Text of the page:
Table 1.

Summary of Molecular Genetic Testing Used in Peters Plus Syndrome

Gene 1Test MethodVariants Detected 2Variant Detection Frequency by Test Method 3
B3GLCTSequence analysis 4Sequence variants 527% (9/26) 6
100% (20/20) 7
Deletion/duplication analysis 8Partial-, whole-, and contiguous-gene deletions2/20 7, 9
1.
2.

See Molecular Genetics for information on allelic variants.

3.

The ability of the test method used to detect a variant that is present in the indicated gene

4.

Examples of pathogenic variants detected by sequence analysis may include small intragenic deletions/insertions and missense, nonsense, and splice-site variants; typically, exon or whole-gene deletions/duplications are not detected. For issues to consider in interpretation of sequence analysis results, click here.

5.

Most affected individuals tested to date are homozygous for a splice-site variant in intron 8 (c.660+1G>A) [Lesnik Oberstein et al 2006]. However, several other loss-of-function variants have been identified, including pathogenic missense variants located in the putative catalytic domain of the enzyme.

6.

As identified by the Laboratory of Diagnostic Genome Analysis, Leiden, The Netherlands. Note: This is a clinically heterogeneous group.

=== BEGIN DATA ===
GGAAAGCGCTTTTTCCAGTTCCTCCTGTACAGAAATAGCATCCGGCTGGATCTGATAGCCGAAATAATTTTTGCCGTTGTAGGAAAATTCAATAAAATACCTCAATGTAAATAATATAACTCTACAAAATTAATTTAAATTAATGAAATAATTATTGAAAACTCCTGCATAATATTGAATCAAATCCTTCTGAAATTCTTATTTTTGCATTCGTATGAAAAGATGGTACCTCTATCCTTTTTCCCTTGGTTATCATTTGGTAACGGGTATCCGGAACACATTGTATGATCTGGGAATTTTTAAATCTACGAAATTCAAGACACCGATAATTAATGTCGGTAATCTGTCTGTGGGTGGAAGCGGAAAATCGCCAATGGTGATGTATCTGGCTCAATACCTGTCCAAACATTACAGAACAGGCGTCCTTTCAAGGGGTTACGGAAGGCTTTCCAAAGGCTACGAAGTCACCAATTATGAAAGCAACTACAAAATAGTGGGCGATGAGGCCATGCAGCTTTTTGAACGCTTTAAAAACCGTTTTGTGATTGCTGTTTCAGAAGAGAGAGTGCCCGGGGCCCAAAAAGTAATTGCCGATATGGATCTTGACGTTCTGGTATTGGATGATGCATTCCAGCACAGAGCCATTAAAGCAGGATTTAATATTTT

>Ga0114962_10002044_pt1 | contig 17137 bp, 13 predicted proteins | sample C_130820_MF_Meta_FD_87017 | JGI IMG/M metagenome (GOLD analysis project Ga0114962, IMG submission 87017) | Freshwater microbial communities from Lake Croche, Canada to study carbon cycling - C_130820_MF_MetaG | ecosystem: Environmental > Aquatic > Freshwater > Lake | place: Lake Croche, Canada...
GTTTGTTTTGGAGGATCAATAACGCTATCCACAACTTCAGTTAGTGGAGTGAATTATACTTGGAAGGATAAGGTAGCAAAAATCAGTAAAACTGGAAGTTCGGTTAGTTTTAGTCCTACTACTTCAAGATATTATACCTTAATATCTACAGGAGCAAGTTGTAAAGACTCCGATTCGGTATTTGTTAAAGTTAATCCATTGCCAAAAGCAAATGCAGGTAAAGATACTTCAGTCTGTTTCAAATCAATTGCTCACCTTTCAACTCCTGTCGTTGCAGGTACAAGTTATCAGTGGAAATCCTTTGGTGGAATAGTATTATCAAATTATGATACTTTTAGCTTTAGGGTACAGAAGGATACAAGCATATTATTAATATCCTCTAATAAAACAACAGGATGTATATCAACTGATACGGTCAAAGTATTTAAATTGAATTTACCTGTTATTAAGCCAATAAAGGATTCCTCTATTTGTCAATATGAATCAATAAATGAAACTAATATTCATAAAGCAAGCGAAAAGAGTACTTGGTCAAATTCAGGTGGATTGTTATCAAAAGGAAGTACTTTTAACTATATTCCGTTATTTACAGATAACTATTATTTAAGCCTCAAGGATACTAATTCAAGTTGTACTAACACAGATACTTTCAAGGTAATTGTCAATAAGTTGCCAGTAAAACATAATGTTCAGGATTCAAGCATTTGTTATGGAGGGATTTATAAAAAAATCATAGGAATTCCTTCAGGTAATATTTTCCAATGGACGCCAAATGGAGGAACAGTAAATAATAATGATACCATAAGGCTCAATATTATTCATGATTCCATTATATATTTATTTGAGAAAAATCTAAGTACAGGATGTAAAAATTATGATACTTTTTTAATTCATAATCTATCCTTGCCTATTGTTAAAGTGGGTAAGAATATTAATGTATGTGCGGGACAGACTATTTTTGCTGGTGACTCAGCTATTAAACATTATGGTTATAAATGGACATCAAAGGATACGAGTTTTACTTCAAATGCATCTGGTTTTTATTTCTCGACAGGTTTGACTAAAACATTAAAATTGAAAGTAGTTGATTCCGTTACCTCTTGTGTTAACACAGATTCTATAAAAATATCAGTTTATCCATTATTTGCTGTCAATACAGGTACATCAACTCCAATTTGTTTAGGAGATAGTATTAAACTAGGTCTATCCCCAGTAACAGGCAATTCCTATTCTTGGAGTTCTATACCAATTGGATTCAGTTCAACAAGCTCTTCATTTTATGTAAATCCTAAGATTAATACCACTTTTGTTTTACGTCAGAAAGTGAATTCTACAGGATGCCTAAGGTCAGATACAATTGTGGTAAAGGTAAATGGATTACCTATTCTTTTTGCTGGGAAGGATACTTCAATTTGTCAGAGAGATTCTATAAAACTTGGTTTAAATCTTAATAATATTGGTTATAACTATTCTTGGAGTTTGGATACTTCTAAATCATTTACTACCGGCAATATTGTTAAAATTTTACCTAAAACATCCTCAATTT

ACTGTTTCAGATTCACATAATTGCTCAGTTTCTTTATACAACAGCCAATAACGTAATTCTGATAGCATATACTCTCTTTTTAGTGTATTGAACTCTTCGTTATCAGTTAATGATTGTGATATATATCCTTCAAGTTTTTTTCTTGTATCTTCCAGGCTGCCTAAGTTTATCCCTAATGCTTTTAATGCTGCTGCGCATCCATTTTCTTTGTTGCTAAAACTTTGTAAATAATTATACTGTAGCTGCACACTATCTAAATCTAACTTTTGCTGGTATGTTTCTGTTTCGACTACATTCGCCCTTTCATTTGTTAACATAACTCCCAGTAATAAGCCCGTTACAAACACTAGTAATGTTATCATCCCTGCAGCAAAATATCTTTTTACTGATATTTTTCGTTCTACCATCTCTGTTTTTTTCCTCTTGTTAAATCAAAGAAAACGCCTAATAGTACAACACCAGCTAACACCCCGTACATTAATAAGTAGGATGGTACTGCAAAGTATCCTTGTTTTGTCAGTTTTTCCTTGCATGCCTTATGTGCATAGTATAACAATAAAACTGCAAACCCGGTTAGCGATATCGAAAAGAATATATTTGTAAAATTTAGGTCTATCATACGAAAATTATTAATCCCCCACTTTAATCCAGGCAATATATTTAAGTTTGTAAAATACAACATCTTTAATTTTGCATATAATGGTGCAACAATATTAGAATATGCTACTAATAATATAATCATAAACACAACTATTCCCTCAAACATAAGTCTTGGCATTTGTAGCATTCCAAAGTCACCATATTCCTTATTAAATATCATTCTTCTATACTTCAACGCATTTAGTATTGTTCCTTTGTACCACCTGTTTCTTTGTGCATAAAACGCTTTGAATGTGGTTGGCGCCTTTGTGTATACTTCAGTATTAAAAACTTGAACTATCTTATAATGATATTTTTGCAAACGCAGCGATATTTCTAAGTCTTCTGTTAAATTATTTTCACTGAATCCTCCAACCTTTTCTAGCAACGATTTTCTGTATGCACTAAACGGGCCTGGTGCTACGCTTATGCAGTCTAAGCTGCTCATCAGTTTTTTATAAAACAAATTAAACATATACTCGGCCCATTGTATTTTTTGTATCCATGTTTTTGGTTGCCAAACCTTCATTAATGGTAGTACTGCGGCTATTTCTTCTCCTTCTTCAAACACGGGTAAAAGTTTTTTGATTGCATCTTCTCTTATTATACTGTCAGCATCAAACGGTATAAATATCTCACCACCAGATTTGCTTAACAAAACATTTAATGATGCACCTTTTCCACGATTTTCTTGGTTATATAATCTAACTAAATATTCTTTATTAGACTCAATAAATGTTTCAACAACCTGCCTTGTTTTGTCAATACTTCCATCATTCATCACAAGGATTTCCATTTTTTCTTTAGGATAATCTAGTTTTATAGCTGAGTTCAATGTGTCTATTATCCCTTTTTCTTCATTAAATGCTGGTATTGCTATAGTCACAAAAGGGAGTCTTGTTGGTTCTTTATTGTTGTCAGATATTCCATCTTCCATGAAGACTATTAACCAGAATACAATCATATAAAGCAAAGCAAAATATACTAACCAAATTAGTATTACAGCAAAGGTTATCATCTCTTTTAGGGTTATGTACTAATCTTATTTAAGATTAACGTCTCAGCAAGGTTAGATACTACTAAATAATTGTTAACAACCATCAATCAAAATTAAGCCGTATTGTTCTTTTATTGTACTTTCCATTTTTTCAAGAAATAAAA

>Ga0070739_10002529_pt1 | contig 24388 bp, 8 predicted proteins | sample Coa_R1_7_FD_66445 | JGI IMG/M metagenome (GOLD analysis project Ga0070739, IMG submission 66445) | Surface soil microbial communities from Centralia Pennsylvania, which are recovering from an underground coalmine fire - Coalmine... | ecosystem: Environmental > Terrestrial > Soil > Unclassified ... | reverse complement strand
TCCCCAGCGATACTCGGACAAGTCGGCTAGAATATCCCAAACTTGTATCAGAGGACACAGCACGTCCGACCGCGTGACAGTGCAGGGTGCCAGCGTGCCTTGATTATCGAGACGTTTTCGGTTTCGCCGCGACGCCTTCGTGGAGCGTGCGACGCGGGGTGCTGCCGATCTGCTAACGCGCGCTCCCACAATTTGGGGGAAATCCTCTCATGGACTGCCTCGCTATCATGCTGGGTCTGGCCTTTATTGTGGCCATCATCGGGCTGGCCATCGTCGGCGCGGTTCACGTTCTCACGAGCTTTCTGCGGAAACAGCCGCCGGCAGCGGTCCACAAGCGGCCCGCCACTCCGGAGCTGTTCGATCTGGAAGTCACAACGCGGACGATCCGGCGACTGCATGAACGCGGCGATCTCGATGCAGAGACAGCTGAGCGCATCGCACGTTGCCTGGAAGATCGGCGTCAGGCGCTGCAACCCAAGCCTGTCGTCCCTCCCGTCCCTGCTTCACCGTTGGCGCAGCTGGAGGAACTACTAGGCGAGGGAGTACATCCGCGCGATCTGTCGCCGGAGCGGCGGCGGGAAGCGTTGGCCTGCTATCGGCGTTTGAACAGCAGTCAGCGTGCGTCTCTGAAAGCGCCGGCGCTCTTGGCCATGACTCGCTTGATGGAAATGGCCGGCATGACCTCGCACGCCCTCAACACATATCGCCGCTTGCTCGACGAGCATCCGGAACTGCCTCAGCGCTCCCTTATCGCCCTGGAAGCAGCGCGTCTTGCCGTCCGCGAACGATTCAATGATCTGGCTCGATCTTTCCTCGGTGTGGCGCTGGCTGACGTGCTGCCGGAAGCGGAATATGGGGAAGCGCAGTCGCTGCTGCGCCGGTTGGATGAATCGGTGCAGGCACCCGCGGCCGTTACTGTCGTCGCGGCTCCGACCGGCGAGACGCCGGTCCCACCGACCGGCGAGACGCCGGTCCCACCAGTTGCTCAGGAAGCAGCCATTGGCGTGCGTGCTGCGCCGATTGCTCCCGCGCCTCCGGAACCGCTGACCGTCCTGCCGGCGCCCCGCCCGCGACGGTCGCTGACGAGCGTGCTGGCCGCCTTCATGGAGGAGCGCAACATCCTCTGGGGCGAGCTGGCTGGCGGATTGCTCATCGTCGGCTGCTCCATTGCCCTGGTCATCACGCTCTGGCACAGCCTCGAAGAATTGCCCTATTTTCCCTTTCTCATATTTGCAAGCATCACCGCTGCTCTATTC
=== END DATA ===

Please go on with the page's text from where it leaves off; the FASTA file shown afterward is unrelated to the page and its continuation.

7.

As identified by Lesnik Oberstein et al [2006]. This cohort is clinically well described.

8.

Testing that identifies deletions/duplications not readily detectable by sequence analysis of genomic DNA; a variety of methods including quantitative PCR, long-range PCR, multiplex ligation-dependent probe amplification (MLPA), or targeted chromosomal microarray analysis (gene/segment-specific) may be used. A full chromosomal microarray analysis that detects deletions/duplications across the genome may also include this gene/segment.

9.

Lesnik Oberstein et al [2006] described two brothers with a ~1.5-Mb contiguous gene deletion on their maternal allele, including B3GLCT. The proximal deletion breakpoint is between exons 7 and 8 of B3GLCT; the distal breakpoint is between exons 13 and 14 of BRCA2. Haldeman-Englert et al [2009] also reported a large deletion including the whole B3GLCT gene. The paternal allele harbored a pathogenic single-nucleotide variant. Within the Laboratory of Diagnostic Genome Analysis, Leiden, The Netherlands, a heterozygous deletion of only exon 7 was identified; the other allele harbored the common intron 8 splice-site variant [Author, personal communication].

From: Peters Plus Syndrome

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